Economic growth, stable community remain EC priorities, says EC commissioner Navracsics
Budapest, May 8 (MTI) – Securing economic growth and promoting a stable, peaceful European community will remain in the focus of the European Commission’s efforts during the remainder of its mandate, the European commissioner for education, culture youth and sport said on Monday.
Tibor Navracsics told parliament’s European affairs committee that the European Union is experiencing one of the hardest periods of its history. In addition to the still alarming conditions of the Greek budget and domestic affairs, the EU is also facing a migration crisis and the Brexit talks. These historic events make it difficult for the commission to keep up with its original programme, Navracsics said. The two main goals that the EC declared at the beginning of its mandate were gradual economic improvements and proximity, he added.
Economic growth will remain one of the most important issues in the remaining period, he said. European economies now progress on the right path and the EU has used its own resources to recover from the crisis and remain a crucial player in the world economy, he said.
Deputy head of the committee Tibor Bana, of the opposition Jobbik party, asked the commissioner about the Central European University (CEU).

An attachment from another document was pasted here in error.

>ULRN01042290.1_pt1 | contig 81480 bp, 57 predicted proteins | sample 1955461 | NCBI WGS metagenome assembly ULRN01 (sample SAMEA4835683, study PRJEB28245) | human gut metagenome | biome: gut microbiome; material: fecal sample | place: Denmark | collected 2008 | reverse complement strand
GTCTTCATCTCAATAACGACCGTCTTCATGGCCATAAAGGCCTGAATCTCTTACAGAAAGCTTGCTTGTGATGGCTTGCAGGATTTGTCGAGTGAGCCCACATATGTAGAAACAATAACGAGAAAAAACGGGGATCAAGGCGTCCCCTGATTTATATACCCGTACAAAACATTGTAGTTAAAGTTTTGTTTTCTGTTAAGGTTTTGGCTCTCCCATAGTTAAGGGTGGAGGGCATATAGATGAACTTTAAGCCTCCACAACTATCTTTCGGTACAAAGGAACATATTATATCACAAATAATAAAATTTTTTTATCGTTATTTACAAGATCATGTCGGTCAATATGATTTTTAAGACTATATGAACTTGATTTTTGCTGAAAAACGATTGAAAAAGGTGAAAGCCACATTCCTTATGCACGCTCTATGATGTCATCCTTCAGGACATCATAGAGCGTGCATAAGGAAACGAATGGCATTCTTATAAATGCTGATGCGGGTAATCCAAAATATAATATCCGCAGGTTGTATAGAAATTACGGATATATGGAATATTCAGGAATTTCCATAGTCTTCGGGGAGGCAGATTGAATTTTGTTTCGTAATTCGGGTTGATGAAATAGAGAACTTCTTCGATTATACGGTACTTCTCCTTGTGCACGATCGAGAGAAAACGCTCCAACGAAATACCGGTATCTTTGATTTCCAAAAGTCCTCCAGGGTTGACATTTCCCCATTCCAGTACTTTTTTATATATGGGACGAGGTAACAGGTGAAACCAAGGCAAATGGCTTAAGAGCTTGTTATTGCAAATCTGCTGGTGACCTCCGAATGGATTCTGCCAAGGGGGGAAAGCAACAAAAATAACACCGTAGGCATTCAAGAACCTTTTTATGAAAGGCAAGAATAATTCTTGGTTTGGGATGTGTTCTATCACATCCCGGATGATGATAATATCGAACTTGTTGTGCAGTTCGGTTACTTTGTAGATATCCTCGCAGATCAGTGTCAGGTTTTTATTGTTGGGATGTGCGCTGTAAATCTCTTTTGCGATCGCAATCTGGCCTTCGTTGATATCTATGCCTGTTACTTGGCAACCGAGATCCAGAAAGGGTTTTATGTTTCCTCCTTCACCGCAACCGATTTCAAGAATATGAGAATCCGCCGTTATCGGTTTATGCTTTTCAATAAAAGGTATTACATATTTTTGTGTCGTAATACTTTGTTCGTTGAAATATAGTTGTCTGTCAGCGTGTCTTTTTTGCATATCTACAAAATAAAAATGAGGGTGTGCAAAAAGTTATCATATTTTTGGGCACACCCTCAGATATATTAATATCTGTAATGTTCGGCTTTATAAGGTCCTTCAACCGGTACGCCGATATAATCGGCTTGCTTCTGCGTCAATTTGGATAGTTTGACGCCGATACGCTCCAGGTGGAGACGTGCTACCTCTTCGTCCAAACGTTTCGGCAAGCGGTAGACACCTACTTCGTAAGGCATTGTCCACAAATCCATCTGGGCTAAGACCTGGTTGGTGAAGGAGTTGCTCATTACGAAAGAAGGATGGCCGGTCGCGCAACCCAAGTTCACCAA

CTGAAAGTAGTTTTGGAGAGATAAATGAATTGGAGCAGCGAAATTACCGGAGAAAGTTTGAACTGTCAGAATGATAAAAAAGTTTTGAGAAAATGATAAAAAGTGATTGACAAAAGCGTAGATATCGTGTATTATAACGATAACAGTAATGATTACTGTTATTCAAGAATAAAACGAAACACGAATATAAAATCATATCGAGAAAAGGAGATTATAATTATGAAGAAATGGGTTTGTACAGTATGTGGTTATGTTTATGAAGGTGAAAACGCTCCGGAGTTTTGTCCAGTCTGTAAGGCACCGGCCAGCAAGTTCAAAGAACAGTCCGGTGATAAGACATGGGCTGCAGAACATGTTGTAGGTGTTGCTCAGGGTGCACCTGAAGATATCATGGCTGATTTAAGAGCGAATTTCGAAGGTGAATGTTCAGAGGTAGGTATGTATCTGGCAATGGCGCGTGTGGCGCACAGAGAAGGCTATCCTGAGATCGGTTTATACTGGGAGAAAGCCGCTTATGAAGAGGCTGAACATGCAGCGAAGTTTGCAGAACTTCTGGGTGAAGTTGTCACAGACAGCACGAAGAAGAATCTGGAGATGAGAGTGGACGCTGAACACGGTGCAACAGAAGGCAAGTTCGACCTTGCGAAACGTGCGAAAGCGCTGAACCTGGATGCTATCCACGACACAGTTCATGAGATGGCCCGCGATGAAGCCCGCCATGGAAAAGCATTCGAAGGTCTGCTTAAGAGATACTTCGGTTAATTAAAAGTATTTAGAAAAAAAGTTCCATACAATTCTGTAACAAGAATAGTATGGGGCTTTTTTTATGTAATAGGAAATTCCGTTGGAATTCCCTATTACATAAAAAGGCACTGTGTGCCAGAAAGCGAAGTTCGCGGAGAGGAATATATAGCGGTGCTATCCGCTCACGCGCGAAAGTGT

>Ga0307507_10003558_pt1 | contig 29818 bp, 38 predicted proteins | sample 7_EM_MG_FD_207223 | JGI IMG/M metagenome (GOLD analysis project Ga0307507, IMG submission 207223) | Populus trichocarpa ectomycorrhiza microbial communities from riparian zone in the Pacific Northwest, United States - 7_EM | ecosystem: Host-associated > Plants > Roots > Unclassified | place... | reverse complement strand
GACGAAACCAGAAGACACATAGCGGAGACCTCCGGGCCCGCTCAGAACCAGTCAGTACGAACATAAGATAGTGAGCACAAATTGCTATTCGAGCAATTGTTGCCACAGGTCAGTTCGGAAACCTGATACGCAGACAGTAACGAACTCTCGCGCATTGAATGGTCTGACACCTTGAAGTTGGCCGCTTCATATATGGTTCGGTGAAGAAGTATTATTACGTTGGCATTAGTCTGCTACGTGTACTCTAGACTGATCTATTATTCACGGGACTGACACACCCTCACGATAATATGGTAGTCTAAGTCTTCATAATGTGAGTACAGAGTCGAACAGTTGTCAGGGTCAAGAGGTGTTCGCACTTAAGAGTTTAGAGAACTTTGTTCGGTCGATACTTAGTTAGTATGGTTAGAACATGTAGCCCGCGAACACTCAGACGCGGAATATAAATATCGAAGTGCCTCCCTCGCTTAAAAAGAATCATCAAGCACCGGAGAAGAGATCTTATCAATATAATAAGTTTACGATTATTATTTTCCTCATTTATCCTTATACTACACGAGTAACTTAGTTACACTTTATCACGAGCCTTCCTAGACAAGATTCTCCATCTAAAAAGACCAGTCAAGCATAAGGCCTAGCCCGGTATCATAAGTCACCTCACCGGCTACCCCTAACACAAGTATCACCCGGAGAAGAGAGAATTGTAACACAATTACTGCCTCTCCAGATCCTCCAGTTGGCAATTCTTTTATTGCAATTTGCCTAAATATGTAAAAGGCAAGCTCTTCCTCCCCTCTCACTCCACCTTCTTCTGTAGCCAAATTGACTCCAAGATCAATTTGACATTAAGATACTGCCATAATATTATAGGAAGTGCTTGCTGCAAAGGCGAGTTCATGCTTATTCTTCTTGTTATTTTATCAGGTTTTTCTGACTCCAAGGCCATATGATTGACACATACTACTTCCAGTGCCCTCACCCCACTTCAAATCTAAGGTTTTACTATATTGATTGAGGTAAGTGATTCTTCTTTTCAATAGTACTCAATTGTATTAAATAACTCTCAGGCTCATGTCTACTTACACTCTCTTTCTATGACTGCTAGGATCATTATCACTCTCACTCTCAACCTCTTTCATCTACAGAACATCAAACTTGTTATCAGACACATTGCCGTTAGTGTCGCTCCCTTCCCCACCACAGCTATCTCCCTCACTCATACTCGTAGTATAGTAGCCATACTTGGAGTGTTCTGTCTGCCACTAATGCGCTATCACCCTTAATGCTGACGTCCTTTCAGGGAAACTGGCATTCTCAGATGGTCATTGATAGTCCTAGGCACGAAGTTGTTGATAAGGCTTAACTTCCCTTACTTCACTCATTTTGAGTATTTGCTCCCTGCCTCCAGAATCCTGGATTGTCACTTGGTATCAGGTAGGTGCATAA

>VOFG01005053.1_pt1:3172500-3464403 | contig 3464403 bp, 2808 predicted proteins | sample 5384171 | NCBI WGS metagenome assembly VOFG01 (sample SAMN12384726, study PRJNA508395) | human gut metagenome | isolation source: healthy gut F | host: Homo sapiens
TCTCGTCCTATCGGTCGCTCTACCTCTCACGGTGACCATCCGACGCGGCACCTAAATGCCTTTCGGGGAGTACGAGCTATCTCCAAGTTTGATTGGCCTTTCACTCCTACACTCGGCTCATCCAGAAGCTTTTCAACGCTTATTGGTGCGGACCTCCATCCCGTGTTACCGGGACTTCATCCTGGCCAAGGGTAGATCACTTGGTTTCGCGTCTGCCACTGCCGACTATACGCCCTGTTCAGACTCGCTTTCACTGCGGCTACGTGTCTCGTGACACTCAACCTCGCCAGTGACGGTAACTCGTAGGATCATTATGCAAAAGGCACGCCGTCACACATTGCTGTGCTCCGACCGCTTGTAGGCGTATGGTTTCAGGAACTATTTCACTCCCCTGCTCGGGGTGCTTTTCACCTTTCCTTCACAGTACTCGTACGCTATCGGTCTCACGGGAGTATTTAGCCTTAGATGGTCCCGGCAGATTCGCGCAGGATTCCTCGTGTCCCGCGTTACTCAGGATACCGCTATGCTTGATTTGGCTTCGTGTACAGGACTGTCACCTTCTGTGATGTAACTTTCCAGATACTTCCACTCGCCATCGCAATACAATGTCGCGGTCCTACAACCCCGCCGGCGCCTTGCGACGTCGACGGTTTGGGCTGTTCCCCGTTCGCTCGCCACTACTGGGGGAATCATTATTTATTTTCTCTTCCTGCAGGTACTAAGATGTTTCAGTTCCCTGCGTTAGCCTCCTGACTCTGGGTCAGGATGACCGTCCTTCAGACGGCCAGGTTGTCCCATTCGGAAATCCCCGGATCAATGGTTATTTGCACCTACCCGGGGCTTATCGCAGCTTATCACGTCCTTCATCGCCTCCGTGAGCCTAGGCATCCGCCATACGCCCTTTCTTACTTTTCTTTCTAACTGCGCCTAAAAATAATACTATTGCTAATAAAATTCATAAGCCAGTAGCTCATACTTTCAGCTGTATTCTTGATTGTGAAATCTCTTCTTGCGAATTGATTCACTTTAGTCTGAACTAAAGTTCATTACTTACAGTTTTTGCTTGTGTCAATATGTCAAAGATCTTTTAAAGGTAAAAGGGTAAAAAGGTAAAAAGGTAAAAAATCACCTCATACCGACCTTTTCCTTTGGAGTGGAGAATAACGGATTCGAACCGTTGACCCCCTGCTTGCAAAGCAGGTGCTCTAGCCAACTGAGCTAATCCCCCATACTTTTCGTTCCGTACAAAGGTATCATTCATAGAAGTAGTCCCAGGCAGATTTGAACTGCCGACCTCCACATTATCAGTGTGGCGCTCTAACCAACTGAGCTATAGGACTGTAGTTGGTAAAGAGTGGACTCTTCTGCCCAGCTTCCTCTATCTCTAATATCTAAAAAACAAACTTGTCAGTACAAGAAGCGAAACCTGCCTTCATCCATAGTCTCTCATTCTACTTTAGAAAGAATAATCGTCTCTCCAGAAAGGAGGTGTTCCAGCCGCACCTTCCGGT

Navracsics said that under the best-case scenario all problems would be clarified and resolved through a dialogue between the Hungarian government and the EC. However, if they fail to strike a compromise, then the EC may turn to the European Court of Justice, he added.
The CEU is an important institution of Hungary’s higher education which must be valued and preserved, he said. All efforts must be made to enable it to continue its operation under the new conditions, he added, noting that he had repeatedly offered to mediate in the negotiations.
The Hungarian parliament approved an amendment to the higher education act to regulate the operation of foreign universities in Hungary in early April. The amendment is widely seen as an attack on the CEU, founded by American financier George Soros in 1991. The amendment sparked protests both in Hungary and abroad.